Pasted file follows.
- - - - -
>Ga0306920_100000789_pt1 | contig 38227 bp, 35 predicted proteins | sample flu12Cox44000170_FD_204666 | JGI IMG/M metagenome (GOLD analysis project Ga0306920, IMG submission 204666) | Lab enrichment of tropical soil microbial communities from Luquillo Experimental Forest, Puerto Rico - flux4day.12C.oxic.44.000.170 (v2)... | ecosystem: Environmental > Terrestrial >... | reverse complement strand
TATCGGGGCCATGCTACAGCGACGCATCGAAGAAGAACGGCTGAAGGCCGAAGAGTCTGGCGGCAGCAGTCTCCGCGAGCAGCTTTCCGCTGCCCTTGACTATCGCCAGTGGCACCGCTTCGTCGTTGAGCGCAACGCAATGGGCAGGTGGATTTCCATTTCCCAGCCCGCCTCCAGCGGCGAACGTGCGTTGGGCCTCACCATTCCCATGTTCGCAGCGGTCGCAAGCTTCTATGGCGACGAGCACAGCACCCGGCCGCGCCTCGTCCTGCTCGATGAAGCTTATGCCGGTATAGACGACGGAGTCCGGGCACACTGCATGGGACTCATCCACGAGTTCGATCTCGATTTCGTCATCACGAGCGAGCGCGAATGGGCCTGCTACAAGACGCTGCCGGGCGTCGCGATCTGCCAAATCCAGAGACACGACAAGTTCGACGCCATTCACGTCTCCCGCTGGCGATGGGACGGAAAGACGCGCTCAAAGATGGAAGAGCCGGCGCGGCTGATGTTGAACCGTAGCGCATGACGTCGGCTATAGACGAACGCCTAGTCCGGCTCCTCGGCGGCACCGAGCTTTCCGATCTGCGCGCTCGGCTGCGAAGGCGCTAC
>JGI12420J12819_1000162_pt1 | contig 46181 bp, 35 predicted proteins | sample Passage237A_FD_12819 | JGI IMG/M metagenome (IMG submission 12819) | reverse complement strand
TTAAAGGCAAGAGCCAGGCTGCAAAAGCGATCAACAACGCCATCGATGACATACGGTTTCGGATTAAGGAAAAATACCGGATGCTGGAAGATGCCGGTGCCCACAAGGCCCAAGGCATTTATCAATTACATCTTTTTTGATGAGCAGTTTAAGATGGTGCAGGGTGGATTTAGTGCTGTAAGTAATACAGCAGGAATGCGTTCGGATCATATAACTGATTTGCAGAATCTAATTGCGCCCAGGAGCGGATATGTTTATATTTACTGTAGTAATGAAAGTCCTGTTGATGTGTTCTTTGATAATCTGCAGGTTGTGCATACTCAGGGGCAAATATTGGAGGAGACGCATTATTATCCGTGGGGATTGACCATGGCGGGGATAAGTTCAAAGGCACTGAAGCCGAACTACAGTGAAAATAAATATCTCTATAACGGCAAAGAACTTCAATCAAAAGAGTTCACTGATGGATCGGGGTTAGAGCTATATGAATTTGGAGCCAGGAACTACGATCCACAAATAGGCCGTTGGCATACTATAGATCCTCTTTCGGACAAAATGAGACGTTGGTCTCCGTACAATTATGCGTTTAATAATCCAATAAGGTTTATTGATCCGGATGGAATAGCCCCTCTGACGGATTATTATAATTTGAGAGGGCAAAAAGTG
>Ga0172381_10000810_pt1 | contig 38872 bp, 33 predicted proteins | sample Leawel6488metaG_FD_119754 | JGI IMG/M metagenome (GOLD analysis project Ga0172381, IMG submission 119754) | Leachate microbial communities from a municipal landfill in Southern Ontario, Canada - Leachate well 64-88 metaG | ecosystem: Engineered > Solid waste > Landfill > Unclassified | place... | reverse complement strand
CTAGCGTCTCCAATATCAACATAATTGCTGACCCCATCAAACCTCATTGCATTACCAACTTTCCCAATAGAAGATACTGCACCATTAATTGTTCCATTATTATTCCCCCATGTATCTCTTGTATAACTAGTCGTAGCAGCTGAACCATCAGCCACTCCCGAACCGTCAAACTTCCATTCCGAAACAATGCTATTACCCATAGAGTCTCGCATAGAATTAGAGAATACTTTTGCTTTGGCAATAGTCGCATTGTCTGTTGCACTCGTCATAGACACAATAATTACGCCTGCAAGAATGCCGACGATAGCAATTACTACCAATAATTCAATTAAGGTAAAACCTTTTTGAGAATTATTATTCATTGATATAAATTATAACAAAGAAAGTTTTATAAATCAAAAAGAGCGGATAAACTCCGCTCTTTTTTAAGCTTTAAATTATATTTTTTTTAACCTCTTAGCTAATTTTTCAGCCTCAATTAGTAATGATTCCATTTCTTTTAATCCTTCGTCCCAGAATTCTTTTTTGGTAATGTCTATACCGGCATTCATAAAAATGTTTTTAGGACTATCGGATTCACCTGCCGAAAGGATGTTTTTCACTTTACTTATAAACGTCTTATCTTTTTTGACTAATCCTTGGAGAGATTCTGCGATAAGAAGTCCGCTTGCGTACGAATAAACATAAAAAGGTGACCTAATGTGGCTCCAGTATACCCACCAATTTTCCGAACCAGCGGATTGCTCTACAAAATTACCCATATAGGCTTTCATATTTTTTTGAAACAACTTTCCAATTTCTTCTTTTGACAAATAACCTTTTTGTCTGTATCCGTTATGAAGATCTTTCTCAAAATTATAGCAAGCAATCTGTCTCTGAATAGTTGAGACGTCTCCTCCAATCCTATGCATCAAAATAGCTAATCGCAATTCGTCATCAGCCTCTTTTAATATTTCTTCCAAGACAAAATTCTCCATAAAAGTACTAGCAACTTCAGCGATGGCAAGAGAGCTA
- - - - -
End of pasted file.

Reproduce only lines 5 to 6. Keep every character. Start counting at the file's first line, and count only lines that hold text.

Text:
>Ga0172381_10000810_pt1 | contig 38872 bp, 33 predicted proteins | sample Leawel6488metaG_FD_119754 | JGI IMG/M metagenome (GOLD analysis project Ga0172381, IMG submission 119754) | Leachate microbial communities from a municipal landfill in Southern Ontario, Canada - Leachate well 64-88 metaG | ecosystem: Engineered > Solid waste > Landfill > Unclassified | place... | reverse complement strand
CTAGCGTCTCCAATATCAACATAATTGCTGACCCCATCAAACCTCATTGCATTACCAACTTTCCCAATAGAAGATACTGCACCATTAATTGTTCCATTATTATTCCCCCATGTATCTCTTGTATAACTAGTCGTAGCAGCTGAACCATCAGCCACTCCCGAACCGTCAAACTTCCATTCCGAAACAATGCTATTACCCATAGAGTCTCGCATAGAATTAGAGAATACTTTTGCTTTGGCAATAGTCGCATTGTCTGTTGCACTCGTCATAGACACAATAATTACGCCTGCAAGAATGCCGACGATAGCAATTACTACCAATAATTCAATTAAGGTAAAACCTTTTTGAGAATTATTATTCATTGATATAAATTATAACAAAGAAAGTTTTATAAATCAAAAAGAGCGGATAAACTCCGCTCTTTTTTAAGCTTTAAATTATATTTTTTTTAACCTCTTAGCTAATTTTTCAGCCTCAATTAGTAATGATTCCATTTCTTTTAATCCTTCGTCCCAGAATTCTTTTTTGGTAATGTCTATACCGGCATTCATAAAAATGTTTTTAGGACTATCGGATTCACCTGCCGAAAGGATGTTTTTCACTTTACTTATAAACGTCTTATCTTTTTTGACTAATCCTTGGAGAGATTCTGCGATAAGAAGTCCGCTTGCGTACGAATAAACATAAAAAGGTGACCTAATGTGGCTCCAGTATACCCACCAATTTTCCGAACCAGCGGATTGCTCTACAAAATTACCCATATAGGCTTTCATATTTTTTTGAAACAACTTTCCAATTTCTTCTTTTGACAAATAACCTTTTTGTCTGTATCCGTTATGAAGATCTTTCTCAAAATTATAGCAAGCAATCTGTCTCTGAATAGTTGAGACGTCTCCTCCAATCCTATGCATCAAAATAGCTAATCGCAATTCGTCATCAGCCTCTTTTAATATTTCTTCCAAGACAAAATTCTCCATAAAAGTACTAGCAACTTCAGCGATGGCAAGAGAGCTA